Those who become sons and daughters of God by adoption (only Jesus is son by nature) are granted access to all the resources of their new parent. One of the ever-needed riches is assurance that they are a child of God whom the Father will cherish eternally. And just as a happy person can’t help smiling nor a perplexed person frowning nor an excited person trembling, so the new heir to the Father’s riches can’t help crying out, “Abba! Father!” Assurance is pressed upon her that she is now and will ever be that daughter whose place in the family of God is secured. The cry welling up out of her heart, says Paul, is “the Spirit himself bearing witness with our spirit that we are children of God…”.(Romans 8:15)

Everywhere in scripture the Holy Spirit is evidently associated with Christian experience. Early-day Christians knew that life in the company of the living, ascended One was more than intellectual apprehension (the onesidedness of those who magnify doctrine above all else), and more than lifeless legalism (the pitfall of those who magnify duty above all else). It was “righteousness and peace and joy in the Holy Spirit.”(Romans 14:17) There was a stomach-grabbing immediacy to their life in Christ which is the common experience of those who cling to the same Lord. When the Christians in Galatia were in danger of giving up a discipleship which was gospel-fired and Spirit- infused for a dreary, self-justifying moralism, Paul needed to put but one question to them: “Let me ask you only this: Did you receive the Spirit by works of the law or by hearing with faith?”(Galatians 3:2) His reference to the Spirit called their attention to an aspect of their experience so vivid, so horizon-filling, so unmistakable as to be undeniable. It’s as though he had said, “That raging headache you have: Did you get it through too much coffee or through a blow to the head?” No one with a raging headache can pretend — or wants to pretend — that he doesn’t have a headache. No one possessed of the Spirit can pretend — or wants to pretend — that she isn’t possessed of a throbbing reality which became hers (she knows) only as she heard the gospel with faith.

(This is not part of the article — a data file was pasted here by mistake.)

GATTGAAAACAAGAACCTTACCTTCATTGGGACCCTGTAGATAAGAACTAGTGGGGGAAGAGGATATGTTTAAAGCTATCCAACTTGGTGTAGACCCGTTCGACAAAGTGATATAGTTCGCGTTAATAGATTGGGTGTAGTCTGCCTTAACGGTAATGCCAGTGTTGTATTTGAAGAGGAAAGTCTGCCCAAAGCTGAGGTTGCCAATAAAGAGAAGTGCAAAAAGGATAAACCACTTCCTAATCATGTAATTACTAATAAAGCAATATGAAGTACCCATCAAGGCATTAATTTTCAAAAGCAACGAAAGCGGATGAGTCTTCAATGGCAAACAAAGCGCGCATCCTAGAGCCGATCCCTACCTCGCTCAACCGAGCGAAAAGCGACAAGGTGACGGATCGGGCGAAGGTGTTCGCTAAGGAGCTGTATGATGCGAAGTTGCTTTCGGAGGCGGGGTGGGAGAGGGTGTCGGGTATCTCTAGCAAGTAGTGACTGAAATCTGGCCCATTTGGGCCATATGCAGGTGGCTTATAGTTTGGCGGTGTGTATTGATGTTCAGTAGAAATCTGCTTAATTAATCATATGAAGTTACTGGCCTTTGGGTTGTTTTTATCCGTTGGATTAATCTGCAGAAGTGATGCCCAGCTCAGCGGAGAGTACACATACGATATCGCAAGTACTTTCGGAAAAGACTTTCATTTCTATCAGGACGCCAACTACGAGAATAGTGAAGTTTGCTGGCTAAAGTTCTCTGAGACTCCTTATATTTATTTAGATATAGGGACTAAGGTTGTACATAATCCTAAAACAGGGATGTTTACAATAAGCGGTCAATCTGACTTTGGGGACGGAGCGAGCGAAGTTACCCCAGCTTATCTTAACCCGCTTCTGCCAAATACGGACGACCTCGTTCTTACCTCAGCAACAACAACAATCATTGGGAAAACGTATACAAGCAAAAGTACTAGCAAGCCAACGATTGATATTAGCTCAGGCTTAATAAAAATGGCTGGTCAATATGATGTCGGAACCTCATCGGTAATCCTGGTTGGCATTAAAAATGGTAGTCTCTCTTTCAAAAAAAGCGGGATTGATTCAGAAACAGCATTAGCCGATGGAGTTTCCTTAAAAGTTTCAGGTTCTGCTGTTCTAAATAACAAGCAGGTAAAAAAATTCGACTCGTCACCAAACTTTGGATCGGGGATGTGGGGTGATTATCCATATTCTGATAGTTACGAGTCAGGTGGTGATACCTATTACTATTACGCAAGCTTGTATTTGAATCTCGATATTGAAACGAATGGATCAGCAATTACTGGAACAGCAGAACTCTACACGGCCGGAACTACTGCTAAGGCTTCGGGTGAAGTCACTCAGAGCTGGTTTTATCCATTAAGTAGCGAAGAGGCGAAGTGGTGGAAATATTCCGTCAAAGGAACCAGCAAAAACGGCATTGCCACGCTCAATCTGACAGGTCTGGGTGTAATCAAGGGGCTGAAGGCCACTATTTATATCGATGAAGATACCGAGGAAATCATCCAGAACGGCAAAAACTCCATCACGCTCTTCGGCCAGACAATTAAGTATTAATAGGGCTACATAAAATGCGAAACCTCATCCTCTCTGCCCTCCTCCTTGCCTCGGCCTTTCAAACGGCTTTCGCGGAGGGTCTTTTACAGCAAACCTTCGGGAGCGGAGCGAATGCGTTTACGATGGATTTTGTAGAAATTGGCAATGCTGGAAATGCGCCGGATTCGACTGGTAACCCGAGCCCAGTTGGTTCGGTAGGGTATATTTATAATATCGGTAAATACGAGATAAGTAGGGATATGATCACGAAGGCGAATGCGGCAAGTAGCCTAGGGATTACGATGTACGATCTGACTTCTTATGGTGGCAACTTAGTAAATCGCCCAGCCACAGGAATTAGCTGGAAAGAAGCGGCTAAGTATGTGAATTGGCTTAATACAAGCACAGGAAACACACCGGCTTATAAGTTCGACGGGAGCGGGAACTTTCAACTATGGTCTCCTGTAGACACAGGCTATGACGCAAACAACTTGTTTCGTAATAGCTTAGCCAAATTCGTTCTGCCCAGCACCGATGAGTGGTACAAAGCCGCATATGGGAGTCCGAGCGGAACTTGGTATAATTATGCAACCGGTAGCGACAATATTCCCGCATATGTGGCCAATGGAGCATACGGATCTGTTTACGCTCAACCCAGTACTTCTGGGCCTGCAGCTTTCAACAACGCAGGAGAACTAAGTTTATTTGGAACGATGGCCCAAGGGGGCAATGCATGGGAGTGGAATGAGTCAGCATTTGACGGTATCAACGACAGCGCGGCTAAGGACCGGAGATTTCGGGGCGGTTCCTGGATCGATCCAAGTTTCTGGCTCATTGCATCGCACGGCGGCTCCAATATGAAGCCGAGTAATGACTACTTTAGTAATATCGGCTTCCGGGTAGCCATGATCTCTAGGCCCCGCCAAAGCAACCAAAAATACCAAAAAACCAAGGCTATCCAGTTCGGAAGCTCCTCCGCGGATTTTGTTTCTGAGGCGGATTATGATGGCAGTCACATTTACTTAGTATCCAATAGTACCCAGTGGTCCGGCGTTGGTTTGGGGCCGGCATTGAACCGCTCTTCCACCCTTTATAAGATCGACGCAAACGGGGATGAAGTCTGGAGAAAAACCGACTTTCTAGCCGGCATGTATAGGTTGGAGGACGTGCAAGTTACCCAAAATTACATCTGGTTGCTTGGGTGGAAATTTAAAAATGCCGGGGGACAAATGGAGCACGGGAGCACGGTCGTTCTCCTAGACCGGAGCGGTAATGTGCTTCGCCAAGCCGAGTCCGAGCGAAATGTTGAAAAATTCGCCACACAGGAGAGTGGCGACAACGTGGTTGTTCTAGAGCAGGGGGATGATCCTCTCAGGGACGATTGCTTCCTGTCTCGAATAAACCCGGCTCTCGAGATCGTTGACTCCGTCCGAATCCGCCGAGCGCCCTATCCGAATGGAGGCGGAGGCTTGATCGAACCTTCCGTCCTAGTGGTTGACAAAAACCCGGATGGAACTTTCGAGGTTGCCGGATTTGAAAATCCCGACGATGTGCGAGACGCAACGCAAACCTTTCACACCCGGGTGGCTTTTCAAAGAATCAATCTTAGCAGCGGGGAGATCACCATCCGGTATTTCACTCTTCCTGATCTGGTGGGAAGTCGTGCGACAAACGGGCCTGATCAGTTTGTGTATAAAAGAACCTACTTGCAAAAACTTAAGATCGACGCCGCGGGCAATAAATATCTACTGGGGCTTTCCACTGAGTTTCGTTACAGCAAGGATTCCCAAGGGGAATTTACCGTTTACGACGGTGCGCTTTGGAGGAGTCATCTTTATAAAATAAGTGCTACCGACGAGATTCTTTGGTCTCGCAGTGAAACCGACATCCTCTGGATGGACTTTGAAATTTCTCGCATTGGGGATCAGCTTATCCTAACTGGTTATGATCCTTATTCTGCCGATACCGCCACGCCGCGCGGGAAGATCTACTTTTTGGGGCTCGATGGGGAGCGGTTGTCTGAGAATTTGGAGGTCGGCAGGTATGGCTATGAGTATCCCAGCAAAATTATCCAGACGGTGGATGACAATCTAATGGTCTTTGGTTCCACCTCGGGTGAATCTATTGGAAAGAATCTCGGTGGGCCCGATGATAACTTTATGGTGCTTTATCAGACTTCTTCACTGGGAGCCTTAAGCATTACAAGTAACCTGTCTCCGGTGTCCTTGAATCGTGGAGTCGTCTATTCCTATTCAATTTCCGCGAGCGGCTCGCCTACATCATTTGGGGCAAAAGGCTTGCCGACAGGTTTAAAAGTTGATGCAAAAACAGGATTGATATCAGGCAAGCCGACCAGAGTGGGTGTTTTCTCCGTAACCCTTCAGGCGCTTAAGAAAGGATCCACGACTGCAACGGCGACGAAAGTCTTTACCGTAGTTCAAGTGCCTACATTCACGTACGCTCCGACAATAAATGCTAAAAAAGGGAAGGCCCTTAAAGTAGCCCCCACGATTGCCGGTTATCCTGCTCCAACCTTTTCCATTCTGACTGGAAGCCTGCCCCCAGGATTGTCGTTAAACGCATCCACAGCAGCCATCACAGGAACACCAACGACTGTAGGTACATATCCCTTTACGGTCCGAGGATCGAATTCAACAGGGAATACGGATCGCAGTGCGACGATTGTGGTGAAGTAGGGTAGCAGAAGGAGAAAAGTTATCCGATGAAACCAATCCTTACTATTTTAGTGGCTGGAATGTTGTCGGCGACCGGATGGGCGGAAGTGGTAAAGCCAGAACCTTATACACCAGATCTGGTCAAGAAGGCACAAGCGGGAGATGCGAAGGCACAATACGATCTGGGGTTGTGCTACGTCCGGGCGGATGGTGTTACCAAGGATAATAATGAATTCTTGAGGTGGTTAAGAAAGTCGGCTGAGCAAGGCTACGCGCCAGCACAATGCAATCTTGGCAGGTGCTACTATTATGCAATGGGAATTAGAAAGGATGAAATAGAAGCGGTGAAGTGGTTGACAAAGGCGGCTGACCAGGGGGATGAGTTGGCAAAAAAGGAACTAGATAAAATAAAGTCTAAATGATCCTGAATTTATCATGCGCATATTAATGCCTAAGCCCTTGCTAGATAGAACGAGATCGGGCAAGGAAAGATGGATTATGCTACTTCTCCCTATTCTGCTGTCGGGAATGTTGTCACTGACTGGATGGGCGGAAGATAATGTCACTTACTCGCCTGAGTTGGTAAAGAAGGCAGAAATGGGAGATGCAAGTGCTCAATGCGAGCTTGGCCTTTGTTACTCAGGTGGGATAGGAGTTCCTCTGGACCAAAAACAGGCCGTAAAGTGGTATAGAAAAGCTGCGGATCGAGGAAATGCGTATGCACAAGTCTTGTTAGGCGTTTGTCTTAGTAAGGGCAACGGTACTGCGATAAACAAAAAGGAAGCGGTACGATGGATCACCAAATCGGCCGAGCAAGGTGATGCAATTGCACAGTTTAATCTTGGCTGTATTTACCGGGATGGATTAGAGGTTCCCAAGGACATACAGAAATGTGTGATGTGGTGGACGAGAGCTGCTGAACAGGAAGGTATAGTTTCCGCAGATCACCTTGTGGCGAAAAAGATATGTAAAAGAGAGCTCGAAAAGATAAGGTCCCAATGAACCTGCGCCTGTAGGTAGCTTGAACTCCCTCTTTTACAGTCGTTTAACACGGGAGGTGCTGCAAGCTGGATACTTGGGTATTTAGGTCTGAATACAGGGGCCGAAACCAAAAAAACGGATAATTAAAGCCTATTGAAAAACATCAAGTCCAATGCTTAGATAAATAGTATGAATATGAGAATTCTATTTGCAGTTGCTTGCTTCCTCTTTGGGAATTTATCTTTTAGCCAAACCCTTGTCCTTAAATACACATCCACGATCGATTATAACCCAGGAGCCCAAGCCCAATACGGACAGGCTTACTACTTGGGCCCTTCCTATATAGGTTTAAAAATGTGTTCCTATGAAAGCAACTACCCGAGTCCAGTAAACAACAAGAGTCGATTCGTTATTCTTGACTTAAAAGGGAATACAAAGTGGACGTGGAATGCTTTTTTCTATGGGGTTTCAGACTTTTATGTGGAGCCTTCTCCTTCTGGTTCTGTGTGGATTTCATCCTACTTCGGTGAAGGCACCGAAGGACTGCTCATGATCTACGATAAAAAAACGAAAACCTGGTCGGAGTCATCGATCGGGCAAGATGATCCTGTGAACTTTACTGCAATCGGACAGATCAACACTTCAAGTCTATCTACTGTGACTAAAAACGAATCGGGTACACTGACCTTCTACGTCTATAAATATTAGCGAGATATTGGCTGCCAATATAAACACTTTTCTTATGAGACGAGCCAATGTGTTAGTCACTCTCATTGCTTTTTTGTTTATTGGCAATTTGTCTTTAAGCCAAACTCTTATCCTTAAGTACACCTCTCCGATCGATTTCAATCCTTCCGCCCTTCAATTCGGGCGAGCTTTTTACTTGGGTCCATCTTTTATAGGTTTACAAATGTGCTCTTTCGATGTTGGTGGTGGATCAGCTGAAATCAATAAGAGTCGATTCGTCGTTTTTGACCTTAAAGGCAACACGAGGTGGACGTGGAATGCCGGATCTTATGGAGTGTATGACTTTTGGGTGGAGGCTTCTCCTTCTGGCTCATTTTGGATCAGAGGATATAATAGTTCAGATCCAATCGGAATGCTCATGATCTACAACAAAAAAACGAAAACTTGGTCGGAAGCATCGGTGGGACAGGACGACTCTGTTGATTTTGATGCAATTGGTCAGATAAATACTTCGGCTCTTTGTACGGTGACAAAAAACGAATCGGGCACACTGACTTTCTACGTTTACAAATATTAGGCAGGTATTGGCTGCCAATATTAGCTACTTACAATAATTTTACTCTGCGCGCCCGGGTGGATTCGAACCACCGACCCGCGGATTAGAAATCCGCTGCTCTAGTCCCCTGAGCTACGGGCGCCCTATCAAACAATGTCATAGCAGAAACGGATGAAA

Needless to say, it is the Holy Spirit’s penetration of us now which quickens our hunger for the final, full flowering of God’s work in us on the Great Day. Since the primary fruit of the Spirit is love, the Spirit-birthed love which seeps out of us now longs for that Day when love and nothing but love will pour out of us in self-forgetful self-giving. Since the same Spirit which floodlights Jesus Christ also floodlights our adoration of him, we find ourselves longing for that Day when we are finally and fully “lost in wonder, love and praise.” Since the Spirit is so intimately associated with gifts for ministry, we eagerly anticipate the day when the church, that “royal priesthood”, will serve God without self-consideration.

The New Testament speaks of the Spirit as an “arrabon”, a pledge. In modern Greek “arrabon” is a woman’s engagement ring. Delighted as she is now, she knows that something better, something to be consummated, awaits her. The Christian, moved by God’s Spirit now, knows that the Spirit is but the promise and pledge of something so grand as to leave God’s people filled so as never more to hunger.

O “floodlight” the Lord with me,

and let us exalt his name together.

Psalm 34:3

Victor Shepherd